Mistakes happen. Perhaps a drink at a bar was stronger than anticipated. Perhaps a new medication unexpectedly reduced one’s tolerance. Now, consequences may be much worse than a ticket.
This article will review the possible charges you may face if someone is killed or injured as a result of an accident that occurred while you were under the influence of alcohol or another drug.
How Massachusetts Defines Plain OUI
While the safest choice is to never drive after drinking, Massachusetts does not require drivers to have a blood alcohol content (BAC) of zero in order to operate a motor vehicle. The legal limit for operating under the influence (OUI) in Massachusetts is .08% for most drivers. For those under 21, the limit is .02%. For those on probation, .01% is the level at which legal trouble can begin. Higher penalties may apply if you are found to have a BAC of .15% or higher.
There is no BAC-type metric for measuring intoxication from marijuana or other drugs, and so the safest choice remains not to drive while under the influence at all.
There are escalating charges for driving under the influence which result in more and more severe fines, jail time, and reeducation. Generally, the first or second OUI incidents are misdemeanors if no one was hurt, while the third and subsequent incidents are felonies.
However, if someone is injured or killed as the result of operating under the influence, the charge is upgraded to a felony, even for a first offense.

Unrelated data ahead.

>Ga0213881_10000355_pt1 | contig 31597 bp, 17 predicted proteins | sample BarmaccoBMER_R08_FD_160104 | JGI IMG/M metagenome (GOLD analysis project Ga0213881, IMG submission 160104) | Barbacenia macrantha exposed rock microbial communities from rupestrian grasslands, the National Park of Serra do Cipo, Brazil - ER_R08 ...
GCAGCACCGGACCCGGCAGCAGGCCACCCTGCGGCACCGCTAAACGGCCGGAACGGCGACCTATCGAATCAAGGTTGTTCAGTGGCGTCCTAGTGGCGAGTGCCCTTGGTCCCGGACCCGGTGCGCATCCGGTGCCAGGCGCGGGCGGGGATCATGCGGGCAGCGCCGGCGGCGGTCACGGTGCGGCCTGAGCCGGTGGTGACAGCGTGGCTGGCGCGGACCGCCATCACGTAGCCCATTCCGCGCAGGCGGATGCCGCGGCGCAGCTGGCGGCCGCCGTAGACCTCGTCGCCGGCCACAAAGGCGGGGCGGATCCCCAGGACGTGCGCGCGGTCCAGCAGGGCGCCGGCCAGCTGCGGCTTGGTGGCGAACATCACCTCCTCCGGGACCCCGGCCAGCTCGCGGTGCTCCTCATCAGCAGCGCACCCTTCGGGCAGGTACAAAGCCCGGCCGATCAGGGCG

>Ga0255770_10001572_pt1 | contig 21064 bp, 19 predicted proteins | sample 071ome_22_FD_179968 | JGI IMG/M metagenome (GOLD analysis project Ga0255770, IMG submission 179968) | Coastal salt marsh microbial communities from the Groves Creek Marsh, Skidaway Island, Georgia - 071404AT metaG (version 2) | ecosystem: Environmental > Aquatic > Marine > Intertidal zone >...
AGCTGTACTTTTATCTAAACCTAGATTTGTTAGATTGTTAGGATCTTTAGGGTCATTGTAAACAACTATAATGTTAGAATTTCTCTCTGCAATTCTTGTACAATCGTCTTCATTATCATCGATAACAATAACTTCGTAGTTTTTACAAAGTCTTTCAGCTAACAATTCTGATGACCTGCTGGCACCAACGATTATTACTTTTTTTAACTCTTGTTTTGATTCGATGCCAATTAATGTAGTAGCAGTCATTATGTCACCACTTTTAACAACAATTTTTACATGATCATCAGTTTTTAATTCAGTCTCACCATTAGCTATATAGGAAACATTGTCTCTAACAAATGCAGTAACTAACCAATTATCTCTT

Penalties for Death or Injury Caused by OUI Accidents
If someone dies as a result of your operating a vehicle under the influence of alcohol or other drugs, you may be charged with “manslaughter while operating a motor vehicle.” The penalties for this may include:
- 5-20 years in prison, with 5 as a mandatory minimum
- A fine up to $25,000
- Suspension of your driver’s license from 15 years to life
Another charge that can result from an OUI death is “homicide by motor vehicle while under the influence.” A driver can be charged both with this crime and OUI manslaughter simultaneously. The penalties for homicide by motor vehicle while under the influence are less severe than those for OUI manslaughter:
- 2.5 to 15 years in prison
- A fine up to $5,000
- Loss of driver’s license for 15 years
Charges can also arise if someone suffers a serious bodily injury as a result of drunk driving. Massachusetts defines as ‘serious’ injury as loss of a limb, substantial and lasting impairment, total disability, and/or substantial risk of death. The penalties for this include:
- 2.5 to 10 years in prison, though it is possible to serve only a six-month minimum
- A fine of at least $3,000
- Loss of driver’s license for two years
When Facing Serious OUI Charges, You Need A Serious Defense
In the face of substantial jail time, financial penalties, and hardship caused by long-term loss of one’s driver license, you need a defense that can rise to the occasion. I have over 30 years of experience in defending client against OUI charges. Don’t delay your defense; call me today at (508) 752-2727 to discuss your situation.